Nicholas Skeres (March 1563 – c.1601) was a con-man and government informant. Skeres worked as a servant for Thomas Walsingham. He was a government provocateur and a part of discovering the Babington Plot, working as a spy with Francis Walsingham.
Ingram Frizer (1561-1627) is known for the murder of Christopher Marlowe, in an act done by the English Secret Service. Ingram Frizer was supposedly born in Kingsclere, Hampshire. Before Marlowe’s death, he was known as a dishonest businessman in real
Francis Walsingham (1532-1590) was Queen Elizabeth I’s principal secretary and spymaster. He attended King’s College in Cambridge and continued his studies in France and Italy. As a Member of Parliament for Lyme Regis, Dorset, Walsingham worked with William Cecil and
George Carey, 2nd Baron Hunsdon (1547- Sept. 9, 1602) was the second cousin of Queen Elizabeth I, Lord Chamberlain of the Royal Household, and a patron of the Lord Chamberlain’s Men for Shakespeare. George Carey was the oldest son of
“Christopher Marlowe.” Encyclopædia Britannica, Encyclopædia Britannica, inc., August 2017, www.britannica.com/biography/Christopher-Marlowe. Accessed 9 October 2017.
Reid, Lindsay A. “The Spectre of the School of Night: Former Scholarly Fictions and the Stuff of Academic Fiction.” Early Modern Literary Studies, 2014, pp. 1-31. ProQuest, search.proquest.com.
Phialas, Peter G. “Middleton’s Early Contact with the Law.” Studies in Philology, vol. 52, no. 2, 1955, pp. 186-194. JSTOR, jstor.org/stable/4173130.
“The Bradley Affray.” The Marlowe Studies, themarlowestudies.org/wraight_bradley_duel.html. Accessed 28 September 2017.
Hammer, Paul E.J. “A Reckoning Reframed: The ‘Murder’ of Christopher Marlowe Revisited.” English Literary Renaissance, vol. 26, no. 2, 1996, pp. 225-242, journals.uchicago.edu.
Erne, Lukas. “Biography, Mythography, and Criticism: The Life and Works of Christopher Marlowe.“ Modern Philology, vol. 103, no. 1, August 2005, pp. 28-50. doi.org/10.1086/499177.
Tucker, Kenneth. “Dead Men in Deptford: Recent Lives and Deaths of Christopher Marlowe,” Research Opportunities in Renaissance Drama, vol. 34, 1995, pp. 111-124.
Furdell, Elizabeth. “The Death of Christopher Marlowe.” Sixteenth Century Journal: Journal of Early Modern Studies, vol. 27, no. 2, 1996, pp. 477-482. JSTOR, jstor.org/stable/2544145.
Hopkins, Lisa. “Christopher Marlowe and the Succession to the English Crown.” The Yearbook of English Studies, vol. 38, no. 1/2, 2008, pp. 183–198. JSTOR, jstor.org/stable/20479329. Hopkins, Lisa. A Christopher Marlowe Chronology. Palgrave Macmillan, 2005.
Daniel, Samuel. The Collection of the Historie of England. Daniel, Samuel, 1562-1619. The Collection of the Historie of England. Delmar, N.Y., Scholars’ Facsimiles & Reprints, 1986. Hathi Trust, catalog.hathitrust.org. Daniel, Samuel. “Samuel Daniel, 1562 – 1619.” Poetry Foundation, poetryfoundation.org.
William Bradley William Bradley (cerca 1563-1589) was well known for being a thug who had several vicious encounters. William Bradley spent most of his time in London around Hog Lane, which was also the place of his death. Bradley’s father’s name was William Bradley Sr, and raised Bradley on the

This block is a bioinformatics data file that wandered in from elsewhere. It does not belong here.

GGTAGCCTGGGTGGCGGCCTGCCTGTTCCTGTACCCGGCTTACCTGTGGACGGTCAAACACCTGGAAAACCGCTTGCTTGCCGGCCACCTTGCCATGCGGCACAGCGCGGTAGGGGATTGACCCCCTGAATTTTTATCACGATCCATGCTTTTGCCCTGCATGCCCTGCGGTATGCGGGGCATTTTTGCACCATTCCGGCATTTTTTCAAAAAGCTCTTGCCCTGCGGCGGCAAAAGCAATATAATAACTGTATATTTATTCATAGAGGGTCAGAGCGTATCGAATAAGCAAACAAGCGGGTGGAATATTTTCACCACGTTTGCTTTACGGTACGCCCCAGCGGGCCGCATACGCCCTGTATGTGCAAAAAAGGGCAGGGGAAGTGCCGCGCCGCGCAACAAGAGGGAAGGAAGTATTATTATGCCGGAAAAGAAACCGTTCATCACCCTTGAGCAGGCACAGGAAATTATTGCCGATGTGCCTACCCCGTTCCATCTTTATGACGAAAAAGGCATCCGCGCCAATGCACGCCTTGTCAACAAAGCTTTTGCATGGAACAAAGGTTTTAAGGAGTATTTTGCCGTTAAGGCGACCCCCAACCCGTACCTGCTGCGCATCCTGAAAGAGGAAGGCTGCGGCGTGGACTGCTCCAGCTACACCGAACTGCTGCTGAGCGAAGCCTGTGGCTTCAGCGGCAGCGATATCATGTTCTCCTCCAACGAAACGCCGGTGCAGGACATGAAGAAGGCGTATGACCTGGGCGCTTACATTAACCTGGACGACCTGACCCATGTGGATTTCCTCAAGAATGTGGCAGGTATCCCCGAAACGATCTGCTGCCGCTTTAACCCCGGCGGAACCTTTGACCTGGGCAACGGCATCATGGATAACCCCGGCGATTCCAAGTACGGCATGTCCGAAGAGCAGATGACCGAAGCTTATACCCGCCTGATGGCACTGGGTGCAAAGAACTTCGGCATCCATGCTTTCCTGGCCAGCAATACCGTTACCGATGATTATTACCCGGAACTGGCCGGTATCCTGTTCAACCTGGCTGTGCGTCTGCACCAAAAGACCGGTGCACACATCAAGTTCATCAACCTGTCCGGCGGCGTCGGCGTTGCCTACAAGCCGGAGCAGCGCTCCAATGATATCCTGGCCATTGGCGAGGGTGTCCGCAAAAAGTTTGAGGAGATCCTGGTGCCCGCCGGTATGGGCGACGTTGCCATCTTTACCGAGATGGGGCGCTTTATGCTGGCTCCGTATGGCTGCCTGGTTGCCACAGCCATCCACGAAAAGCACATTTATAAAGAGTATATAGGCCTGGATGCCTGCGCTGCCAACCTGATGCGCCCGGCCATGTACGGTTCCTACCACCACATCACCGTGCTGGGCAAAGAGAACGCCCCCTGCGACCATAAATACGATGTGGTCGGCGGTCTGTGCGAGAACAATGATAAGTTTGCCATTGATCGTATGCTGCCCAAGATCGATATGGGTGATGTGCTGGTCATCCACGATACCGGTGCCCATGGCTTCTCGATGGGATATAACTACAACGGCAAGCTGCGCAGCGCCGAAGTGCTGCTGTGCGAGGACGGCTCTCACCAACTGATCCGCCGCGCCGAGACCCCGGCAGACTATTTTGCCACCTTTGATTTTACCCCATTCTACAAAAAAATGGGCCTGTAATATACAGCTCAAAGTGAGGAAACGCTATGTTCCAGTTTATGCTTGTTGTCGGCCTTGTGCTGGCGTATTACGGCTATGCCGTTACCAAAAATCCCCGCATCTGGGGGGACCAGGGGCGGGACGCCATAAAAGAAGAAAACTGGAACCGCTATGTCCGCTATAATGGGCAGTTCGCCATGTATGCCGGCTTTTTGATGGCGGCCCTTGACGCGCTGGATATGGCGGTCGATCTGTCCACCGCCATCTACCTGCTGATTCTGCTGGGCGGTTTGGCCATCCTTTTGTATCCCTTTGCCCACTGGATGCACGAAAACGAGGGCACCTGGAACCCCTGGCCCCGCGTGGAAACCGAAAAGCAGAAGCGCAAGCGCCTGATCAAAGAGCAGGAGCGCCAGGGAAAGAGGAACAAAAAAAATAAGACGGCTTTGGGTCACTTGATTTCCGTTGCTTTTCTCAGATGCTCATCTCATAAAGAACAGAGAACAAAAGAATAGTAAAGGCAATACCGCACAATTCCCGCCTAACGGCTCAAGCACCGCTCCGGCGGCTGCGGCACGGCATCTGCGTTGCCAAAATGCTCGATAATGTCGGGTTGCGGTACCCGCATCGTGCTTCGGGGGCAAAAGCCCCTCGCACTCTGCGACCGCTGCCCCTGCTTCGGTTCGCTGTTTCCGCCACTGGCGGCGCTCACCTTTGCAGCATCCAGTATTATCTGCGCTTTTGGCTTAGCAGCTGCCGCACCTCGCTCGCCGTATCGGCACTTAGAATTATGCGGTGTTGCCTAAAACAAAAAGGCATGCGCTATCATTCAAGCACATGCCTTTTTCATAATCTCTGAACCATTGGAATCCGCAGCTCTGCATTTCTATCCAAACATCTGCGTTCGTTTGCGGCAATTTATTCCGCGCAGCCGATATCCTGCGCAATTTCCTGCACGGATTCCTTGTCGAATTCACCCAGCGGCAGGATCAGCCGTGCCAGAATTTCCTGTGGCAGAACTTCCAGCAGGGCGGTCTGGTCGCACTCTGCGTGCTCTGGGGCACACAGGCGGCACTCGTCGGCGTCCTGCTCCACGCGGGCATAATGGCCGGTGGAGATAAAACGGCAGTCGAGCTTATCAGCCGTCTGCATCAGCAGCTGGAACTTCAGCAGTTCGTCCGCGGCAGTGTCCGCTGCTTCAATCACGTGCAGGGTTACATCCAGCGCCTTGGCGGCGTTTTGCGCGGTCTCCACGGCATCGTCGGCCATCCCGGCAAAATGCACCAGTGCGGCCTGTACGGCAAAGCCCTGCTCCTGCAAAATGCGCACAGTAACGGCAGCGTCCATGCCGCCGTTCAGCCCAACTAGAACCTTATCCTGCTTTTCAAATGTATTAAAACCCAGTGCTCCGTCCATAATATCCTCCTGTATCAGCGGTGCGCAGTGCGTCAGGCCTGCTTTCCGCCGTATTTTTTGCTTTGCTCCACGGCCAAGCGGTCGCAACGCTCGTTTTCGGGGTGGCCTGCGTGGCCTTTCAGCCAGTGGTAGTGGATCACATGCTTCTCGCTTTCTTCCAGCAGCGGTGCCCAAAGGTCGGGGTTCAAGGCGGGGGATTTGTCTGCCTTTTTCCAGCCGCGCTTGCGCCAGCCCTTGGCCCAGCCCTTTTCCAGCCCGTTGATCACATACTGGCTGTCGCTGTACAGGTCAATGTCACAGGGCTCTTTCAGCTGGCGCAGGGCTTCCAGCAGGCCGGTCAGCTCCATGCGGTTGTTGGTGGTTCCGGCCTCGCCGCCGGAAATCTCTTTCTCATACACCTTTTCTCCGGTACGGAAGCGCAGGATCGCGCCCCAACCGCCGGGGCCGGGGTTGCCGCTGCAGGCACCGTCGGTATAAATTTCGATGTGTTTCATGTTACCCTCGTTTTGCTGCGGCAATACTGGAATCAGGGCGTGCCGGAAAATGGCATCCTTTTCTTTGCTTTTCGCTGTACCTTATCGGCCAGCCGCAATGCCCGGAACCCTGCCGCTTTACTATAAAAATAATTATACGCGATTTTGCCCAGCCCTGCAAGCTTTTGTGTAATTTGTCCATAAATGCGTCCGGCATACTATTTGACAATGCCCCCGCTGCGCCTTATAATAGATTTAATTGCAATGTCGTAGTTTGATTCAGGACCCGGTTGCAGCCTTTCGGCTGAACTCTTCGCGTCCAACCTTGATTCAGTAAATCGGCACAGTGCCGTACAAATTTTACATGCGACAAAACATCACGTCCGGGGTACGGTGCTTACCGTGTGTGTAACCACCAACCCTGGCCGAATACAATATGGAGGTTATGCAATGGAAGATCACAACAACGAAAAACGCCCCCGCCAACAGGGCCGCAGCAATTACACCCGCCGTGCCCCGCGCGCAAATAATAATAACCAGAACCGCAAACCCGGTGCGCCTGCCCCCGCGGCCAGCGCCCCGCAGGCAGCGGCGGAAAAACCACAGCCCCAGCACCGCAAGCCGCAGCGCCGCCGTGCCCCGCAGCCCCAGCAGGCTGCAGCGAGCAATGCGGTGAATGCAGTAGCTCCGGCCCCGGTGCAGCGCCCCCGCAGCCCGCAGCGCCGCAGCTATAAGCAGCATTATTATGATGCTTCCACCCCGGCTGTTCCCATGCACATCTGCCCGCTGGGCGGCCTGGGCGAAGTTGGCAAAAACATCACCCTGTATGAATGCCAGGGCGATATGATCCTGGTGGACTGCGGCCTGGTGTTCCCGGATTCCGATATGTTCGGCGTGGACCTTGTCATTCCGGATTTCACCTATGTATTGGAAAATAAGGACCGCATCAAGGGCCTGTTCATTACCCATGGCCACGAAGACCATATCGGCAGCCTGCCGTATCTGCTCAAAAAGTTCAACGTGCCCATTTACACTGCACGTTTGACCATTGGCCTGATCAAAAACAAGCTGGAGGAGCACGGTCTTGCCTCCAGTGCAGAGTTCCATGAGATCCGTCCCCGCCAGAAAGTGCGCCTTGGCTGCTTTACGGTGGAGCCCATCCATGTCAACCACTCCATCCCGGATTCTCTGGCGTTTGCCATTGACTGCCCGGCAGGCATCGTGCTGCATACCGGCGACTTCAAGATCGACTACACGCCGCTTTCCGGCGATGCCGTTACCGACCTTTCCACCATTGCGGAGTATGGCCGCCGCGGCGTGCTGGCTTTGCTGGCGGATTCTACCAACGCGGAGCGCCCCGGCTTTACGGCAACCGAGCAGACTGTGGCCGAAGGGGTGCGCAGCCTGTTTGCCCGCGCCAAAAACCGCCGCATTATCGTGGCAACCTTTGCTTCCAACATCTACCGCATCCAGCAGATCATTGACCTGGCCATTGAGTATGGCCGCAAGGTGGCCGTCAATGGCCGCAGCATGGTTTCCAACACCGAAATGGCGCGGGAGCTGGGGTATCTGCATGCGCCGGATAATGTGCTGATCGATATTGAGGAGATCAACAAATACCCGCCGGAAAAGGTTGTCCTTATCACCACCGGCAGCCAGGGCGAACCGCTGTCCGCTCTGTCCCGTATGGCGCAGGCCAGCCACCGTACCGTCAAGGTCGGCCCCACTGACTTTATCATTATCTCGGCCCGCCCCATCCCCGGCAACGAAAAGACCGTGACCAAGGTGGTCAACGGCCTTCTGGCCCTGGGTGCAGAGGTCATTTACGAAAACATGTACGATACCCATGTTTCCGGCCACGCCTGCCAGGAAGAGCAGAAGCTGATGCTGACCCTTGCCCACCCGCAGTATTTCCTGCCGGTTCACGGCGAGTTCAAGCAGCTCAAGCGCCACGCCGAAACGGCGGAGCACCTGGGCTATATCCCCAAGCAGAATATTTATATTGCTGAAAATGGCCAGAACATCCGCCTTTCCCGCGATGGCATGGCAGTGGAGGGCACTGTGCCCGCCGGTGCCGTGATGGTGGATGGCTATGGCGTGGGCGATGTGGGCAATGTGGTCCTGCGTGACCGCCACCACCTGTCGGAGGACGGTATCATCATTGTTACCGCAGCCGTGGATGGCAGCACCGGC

Thomas Harriot Part 1: Thomas Harriot (1560-1621) was an English scientist who had made advances in various branches of mathematics such as astronomy and navigation. Part 2: Thomas Harriot was a noteworthy English scientist who many had regarded as the
Samuel Daniel Samuel Daniel (1562-1619) was an English poet, historian, and playwright. Daniel‘s known associates were Shakespeare, Edmund Spenser, and Walter Raleigh. Born in 1562, he studied at Oxford University, leaving after three years to study poetry and philosophy, and became a servant of the English ambassador of France. The Countess of Pembroke, Mary Sidney, first taught him
William Shakespeare (1564-1616) Although not a “Londoner,” Shakespeare spent most of his adult life there writing and performing plays, socializing in the same literary circle as Christopher Marlowe and other University Wits. After Shakespeare left Stratford-upon-Avon to pursue his professional
Thomas Kyd (1558-1594) was an influential Elizabethan playwright whose most famous plays include The Spanish Tragedy and The Tragedy of Soliman and Perseda. His parents were Anna and Francis Kyd; he was baptized at Saint Mary Woolnoth church in London on November 6, 1558. His father was a member of London’s Company of
Richard Baines Richard Baines, much like Kit Marlowe, was an Elizabethan intelligencer. Despite scarce information surrounding Baines’ early life, he graduated from Cambridge University in 1576 and became an Elizabethan intelligencer. Based on his known profession, he most likely frequented the
Phillip Henslowe Philip Henslowe was the owner of a few prominent playhouses and a financial keeper for some of the best acting companies in England. He was born in 1550 in Linfield, Sussex, England and died on January 6, 1616 in London. Henslowe was also well known
Thomas Watson Thomas Watson was an English poet and author of Hekatompathia, a collection of sonnets published in 1582. Many scholars, including Ibrahim Alhiyari, believe he was born between 1555 and 1557 and died on September 26th, 1592. Watson and his friend Christopher Marlowe were